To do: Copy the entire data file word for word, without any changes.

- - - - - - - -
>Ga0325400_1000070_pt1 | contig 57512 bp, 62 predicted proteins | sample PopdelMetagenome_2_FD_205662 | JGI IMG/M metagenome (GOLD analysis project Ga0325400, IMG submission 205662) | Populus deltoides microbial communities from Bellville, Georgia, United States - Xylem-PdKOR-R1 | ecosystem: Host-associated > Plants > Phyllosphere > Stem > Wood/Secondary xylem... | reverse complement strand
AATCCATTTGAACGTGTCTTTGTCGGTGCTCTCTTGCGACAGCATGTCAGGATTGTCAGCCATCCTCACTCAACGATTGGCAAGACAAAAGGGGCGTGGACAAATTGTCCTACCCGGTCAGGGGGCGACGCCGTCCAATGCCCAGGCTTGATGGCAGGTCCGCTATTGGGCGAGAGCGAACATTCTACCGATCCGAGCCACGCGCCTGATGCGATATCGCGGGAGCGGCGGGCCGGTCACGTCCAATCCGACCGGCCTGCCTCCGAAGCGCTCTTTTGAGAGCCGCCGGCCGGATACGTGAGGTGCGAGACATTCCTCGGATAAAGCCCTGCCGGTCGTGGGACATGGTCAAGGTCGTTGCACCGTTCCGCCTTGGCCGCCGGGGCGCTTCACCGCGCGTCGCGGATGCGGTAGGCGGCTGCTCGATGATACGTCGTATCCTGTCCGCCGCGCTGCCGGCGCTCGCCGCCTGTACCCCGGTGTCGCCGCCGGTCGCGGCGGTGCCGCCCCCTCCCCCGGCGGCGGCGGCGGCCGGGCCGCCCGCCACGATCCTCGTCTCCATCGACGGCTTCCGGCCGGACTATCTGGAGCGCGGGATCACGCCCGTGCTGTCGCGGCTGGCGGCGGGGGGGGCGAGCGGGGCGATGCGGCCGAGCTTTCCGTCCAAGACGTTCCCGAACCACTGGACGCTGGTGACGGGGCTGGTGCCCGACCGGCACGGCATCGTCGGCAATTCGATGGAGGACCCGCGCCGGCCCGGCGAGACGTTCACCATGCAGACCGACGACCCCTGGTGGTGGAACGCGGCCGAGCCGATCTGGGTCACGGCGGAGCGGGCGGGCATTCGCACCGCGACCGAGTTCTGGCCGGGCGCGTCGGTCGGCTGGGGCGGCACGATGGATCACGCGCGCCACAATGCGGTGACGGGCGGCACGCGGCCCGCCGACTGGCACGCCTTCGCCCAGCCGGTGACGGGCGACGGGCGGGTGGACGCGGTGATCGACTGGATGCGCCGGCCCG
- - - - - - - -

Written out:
>Ga0325400_1000070_pt1 | contig 57512 bp, 62 predicted proteins | sample PopdelMetagenome_2_FD_205662 | JGI IMG/M metagenome (GOLD analysis project Ga0325400, IMG submission 205662) | Populus deltoides microbial communities from Bellville, Georgia, United States - Xylem-PdKOR-R1 | ecosystem: Host-associated > Plants > Phyllosphere > Stem > Wood/Secondary xylem... | reverse complement strand
AATCCATTTGAACGTGTCTTTGTCGGTGCTCTCTTGCGACAGCATGTCAGGATTGTCAGCCATCCTCACTCAACGATTGGCAAGACAAAAGGGGCGTGGACAAATTGTCCTACCCGGTCAGGGGGCGACGCCGTCCAATGCCCAGGCTTGATGGCAGGTCCGCTATTGGGCGAGAGCGAACATTCTACCGATCCGAGCCACGCGCCTGATGCGATATCGCGGGAGCGGCGGGCCGGTCACGTCCAATCCGACCGGCCTGCCTCCGAAGCGCTCTTTTGAGAGCCGCCGGCCGGATACGTGAGGTGCGAGACATTCCTCGGATAAAGCCCTGCCGGTCGTGGGACATGGTCAAGGTCGTTGCACCGTTCCGCCTTGGCCGCCGGGGCGCTTCACCGCGCGTCGCGGATGCGGTAGGCGGCTGCTCGATGATACGTCGTATCCTGTCCGCCGCGCTGCCGGCGCTCGCCGCCTGTACCCCGGTGTCGCCGCCGGTCGCGGCGGTGCCGCCCCCTCCCCCGGCGGCGGCGGCGGCCGGGCCGCCCGCCACGATCCTCGTCTCCATCGACGGCTTCCGGCCGGACTATCTGGAGCGCGGGATCACGCCCGTGCTGTCGCGGCTGGCGGCGGGGGGGGCGAGCGGGGCGATGCGGCCGAGCTTTCCGTCCAAGACGTTCCCGAACCACTGGACGCTGGTGACGGGGCTGGTGCCCGACCGGCACGGCATCGTCGGCAATTCGATGGAGGACCCGCGCCGGCCCGGCGAGACGTTCACCATGCAGACCGACGACCCCTGGTGGTGGAACGCGGCCGAGCCGATCTGGGTCACGGCGGAGCGGGCGGGCATTCGCACCGCGACCGAGTTCTGGCCGGGCGCGTCGGTCGGCTGGGGCGGCACGATGGATCACGCGCGCCACAATGCGGTGACGGGCGGCACGCGGCCCGCCGACTGGCACGCCTTCGCCCAGCCGGTGACGGGCGACGGGCGGGTGGACGCGGTGATCGACTGGATGCGCCGGCCCG